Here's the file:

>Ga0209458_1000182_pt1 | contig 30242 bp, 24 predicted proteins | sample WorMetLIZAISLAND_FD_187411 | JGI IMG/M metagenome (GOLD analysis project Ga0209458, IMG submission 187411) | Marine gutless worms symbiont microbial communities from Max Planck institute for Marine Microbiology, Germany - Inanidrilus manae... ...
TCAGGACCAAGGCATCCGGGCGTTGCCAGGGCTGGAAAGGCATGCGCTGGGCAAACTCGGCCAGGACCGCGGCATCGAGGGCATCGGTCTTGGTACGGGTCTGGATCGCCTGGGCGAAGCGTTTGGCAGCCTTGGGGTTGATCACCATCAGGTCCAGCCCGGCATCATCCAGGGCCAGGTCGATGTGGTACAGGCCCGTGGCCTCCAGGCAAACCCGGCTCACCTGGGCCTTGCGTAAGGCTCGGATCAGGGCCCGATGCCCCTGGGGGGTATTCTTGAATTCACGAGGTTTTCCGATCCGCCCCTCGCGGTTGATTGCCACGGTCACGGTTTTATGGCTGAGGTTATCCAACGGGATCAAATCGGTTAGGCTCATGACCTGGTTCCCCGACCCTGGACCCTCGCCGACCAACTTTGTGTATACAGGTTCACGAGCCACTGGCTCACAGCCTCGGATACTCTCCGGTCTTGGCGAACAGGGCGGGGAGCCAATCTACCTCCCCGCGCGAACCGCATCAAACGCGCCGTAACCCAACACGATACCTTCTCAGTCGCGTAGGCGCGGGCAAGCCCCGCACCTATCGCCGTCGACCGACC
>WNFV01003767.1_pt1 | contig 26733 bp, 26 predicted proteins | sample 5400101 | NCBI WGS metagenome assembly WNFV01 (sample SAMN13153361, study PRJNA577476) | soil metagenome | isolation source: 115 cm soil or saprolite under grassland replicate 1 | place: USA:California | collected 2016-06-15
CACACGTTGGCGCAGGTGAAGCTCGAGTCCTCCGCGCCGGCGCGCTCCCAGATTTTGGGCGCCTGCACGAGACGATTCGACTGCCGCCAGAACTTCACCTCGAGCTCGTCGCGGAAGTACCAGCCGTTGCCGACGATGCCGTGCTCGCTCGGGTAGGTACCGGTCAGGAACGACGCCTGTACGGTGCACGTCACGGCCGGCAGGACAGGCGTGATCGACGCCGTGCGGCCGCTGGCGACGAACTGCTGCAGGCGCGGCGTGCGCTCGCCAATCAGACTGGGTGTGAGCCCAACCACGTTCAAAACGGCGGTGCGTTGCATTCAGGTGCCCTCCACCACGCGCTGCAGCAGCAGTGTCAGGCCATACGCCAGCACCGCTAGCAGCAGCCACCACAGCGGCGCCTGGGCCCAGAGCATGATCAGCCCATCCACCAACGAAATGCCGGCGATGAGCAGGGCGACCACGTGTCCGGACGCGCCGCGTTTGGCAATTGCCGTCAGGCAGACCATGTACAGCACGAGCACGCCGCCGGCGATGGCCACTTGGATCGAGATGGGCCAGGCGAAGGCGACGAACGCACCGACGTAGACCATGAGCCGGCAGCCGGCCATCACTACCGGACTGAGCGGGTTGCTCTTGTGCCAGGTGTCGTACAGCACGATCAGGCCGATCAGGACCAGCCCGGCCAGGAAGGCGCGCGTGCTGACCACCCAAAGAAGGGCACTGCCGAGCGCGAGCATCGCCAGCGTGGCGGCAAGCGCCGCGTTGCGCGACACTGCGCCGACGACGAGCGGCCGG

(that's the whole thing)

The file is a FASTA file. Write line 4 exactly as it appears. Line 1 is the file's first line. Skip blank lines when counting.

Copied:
CACACGTTGGCGCAGGTGAAGCTCGAGTCCTCCGCGCCGGCGCGCTCCCAGATTTTGGGCGCCTGCACGAGACGATTCGACTGCCGCCAGAACTTCACCTCGAGCTCGTCGCGGAAGTACCAGCCGTTGCCGACGATGCCGTGCTCGCTCGGGTAGGTACCGGTCAGGAACGACGCCTGTACGGTGCACGTCACGGCCGGCAGGACAGGCGTGATCGACGCCGTGCGGCCGCTGGCGACGAACTGCTGCAGGCGCGGCGTGCGCTCGCCAATCAGACTGGGTGTGAGCCCAACCACGTTCAAAACGGCGGTGCGTTGCATTCAGGTGCCCTCCACCACGCGCTGCAGCAGCAGTGTCAGGCCATACGCCAGCACCGCTAGCAGCAGCCACCACAGCGGCGCCTGGGCCCAGAGCATGATCAGCCCATCCACCAACGAAATGCCGGCGATGAGCAGGGCGACCACGTGTCCGGACGCGCCGCGTTTGGCAATTGCCGTCAGGCAGACCATGTACAGCACGAGCACGCCGCCGGCGATGGCCACTTGGATCGAGATGGGCCAGGCGAAGGCGACGAACGCACCGACGTAGACCATGAGCCGGCAGCCGGCCATCACTACCGGACTGAGCGGGTTGCTCTTGTGCCAGGTGTCGTACAGCACGATCAGGCCGATCAGGACCAGCCCGGCCAGGAAGGCGCGCGTGCTGACCACCCAAAGAAGGGCACTGCCGAGCGCGAGCATCGCCAGCGTGGCGGCAAGCGCCGCGTTGCGCGACACTGCGCCGACGACGAGCGGCCGG